Spirits In The Material World brings together a mix of legendary reggae and rock artists to create a stunning set of strong new reggae versions of Police songs, both signature hits and fan-favorite album tracks.

Featured songs include "Every Breath You Take," "Can't Stand Losing You," "The Bed's Too Big Without You," "De Doo Doo Doo De Dah Dah Dah," "Invisible Sun," "Synchronicity" and more!

Produced by Inner Circle (creators of the "Bad Boys" hit Cops theme).

The Artists:
Toots & The Maytals: A legendary name in Jamaican music, their first hits date back to 1963 at the height of the ska era. Many credit their "Do The Reggae" hit with naming the genre. Forty-years later, with Toots Hibbert now joined by his son and daughter, he is still going strong with his unmistakable vocals.

The Wailing Souls: Starting out in Trenchtown as compatriots of The Wailers in the early Sixties, this four-man line-up a rarity in reggae music. Their shifting line-up has always featured the lead vocals of both Winston "Pipe" Matthews and Lloyd "Bread" McDonald. After experiencing cross-over success in the early Nineties, the new millennium finds Pipe and Bread re-joined by original members Oswald Downer and Norman Davis.

Horace Andy: Blessed with one of the most distinctive voices in all of reggae, Horace Andy began with a string of hits for Studio One, including his classic "Skylarking." He has been a consistent presence on the reggae scene and, thanks to his work with trip hop pioneers Massive Attack in the Nineties, the international scene as well.

Inner Circle: With original lead singer Jacob Miller, Inner Circle scored such indelible hits as "Tenement Yard" in the Seventies and were one of the first Jamaican bands signed to a major international label. After surviving the tragic death of Miller, their "Bad Boys" hit became the theme for the television show Cops. Today Inner Circle continues with original members Ian and Roger Lewis and Touter Harvey.

Ali Campbell of UB40: UB40 burst on the UK scene in the late Seventies with overtly political songs grounded in the punk-reggae rebel scene there. They then scored massive worldwide success with their versions of both reggae classics and American pop hits but they have continued to record socially conscious material. As lead vocalist, Ali Campbell has proven himself to be one of the finest reggae vocalists in the world.

Junior Reid: Beginning as a protégé of the late Hugh Mundell in the early Eighties, Junior Reid became the lead vocalist of Black Uhuru when Michael Rose left in the mid-Eighties. As a solo artist he scored an influential hit with "One Blood" (sampled by many hip hop artists). Recently he sang on Mims' "This Is Why I'm Hot" hit re-mix and is featured on the reggae remix of Alicia Keys single "No One." He also performed the Keys single with the singer on the nationally-televised American Music Awards.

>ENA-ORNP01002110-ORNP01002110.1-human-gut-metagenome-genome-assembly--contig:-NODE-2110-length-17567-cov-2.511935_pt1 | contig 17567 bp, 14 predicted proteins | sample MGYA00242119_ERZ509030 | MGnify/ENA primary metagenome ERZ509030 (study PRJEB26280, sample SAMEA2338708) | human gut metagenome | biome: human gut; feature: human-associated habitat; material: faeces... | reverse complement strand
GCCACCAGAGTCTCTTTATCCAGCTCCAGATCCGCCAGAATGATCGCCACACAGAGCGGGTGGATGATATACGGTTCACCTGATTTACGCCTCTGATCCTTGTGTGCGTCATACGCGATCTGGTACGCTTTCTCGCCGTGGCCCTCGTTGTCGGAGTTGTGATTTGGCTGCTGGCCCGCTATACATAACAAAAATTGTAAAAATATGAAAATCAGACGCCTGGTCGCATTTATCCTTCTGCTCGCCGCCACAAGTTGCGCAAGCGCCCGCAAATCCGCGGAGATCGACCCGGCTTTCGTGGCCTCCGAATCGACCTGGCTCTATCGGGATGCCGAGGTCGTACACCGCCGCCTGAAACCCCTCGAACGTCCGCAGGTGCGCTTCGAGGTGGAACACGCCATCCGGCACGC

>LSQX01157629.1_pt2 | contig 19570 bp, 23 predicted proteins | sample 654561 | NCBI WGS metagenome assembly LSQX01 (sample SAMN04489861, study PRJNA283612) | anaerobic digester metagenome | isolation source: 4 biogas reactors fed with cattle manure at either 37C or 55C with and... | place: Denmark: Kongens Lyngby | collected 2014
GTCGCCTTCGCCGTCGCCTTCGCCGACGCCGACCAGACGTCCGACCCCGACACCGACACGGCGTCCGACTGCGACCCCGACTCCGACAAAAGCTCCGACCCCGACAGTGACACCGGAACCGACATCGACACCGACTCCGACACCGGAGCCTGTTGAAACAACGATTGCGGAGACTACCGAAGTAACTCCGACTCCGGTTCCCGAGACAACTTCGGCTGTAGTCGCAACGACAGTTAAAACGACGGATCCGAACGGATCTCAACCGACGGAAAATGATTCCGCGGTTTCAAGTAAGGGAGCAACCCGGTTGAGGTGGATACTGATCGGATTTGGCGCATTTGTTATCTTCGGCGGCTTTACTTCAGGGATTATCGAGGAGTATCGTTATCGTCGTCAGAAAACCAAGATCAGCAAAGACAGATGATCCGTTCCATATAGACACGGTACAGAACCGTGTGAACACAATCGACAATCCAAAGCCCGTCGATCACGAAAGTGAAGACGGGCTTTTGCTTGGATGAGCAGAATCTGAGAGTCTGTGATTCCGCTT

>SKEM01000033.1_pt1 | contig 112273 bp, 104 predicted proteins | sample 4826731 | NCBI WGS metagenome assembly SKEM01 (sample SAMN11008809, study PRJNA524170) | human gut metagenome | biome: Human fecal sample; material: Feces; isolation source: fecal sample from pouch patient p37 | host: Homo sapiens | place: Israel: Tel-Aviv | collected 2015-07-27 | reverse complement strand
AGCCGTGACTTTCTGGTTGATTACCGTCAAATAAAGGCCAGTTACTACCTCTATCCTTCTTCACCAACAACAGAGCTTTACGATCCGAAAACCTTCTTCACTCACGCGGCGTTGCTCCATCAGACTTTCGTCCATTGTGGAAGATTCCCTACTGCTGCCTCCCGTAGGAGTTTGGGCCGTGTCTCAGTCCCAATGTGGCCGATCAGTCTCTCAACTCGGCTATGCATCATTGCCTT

Cyril Neville of The Neville Brothers: As the youngest of the four legendary Neville Brothers, Cyril Neville has always been the most politically oriented and committed to Pan-Africanism. As a result, Cyril made reggae a key component of his band, Cyril Neville & The Uptown All-Stars. He has also lent his gospel-rooted vocals and percussion to The Meters.

Lee "Scratch" Perry: The celebrated producer/dub-master/recording artist Lee "Scratch" Perry has made some of the most original and important recordings in reggae history. A key architect of dub music, in recent years he has done relatively few dub-mixes, concentrating instead on mixing and producing European pop and rock groups as well as his own solo recordings.

Gregory Isaacs: Known as "The Cool Ruler," Gregory Isaacs is a bona-fide reggae legend with literally several dozen major hits over his nearly forty years of recording. Along with Dennis Brown, he was the pre-eminent vocalists of the classic reggae era but went on to continued success in the dance-hall era.

Joan Osborne: One of the finest female pop/rock vocalists to emerge during the past fifteen years, Joan Osborne recorded in a wide variety of styles, toured with The Dead and performed with Motown's Funk Brothers.

Pepper: Emerging from Hawaii with its flourishing reggae scene, Pepper has been compared to both the Police and Sublime with their high-energy punk/ska/reggae/rock synthesis. Through relentless touring they've brought their signature sound to venues across North America.

Tarrus Riley: The son of noted reggae singer Jimmy Riley, who was a member of the fabled Uniques and wrote the reggae classic "My Conversation," Tarrus Riley has emerged during the past year as one of the most promising new singers in Jamaica. His hit "She's Royal" brings a positive message that harkens back to reggae's classic era.

Monk Boudreaux: Revered as the "big chief" of one the most important Mardi Gras Indian "tribes" from New Orleans--The Golden Eagles, Monk Boudreaux has also performed and toured with The Wild Magnolias. The Mardi Gras Indians are secret societies of African-American men dating back 150 years who "mask" as Indians...their unique vocal and percussion mix with its own language is at the root of much New Orleans music.

"Synchronicity I" - Junior Reid

"Can't Stand Losing You" - Pepper
"Invisible Dub" - Lee "Scratch" Perry
"One World (Not Three)" - The Wailing Souls

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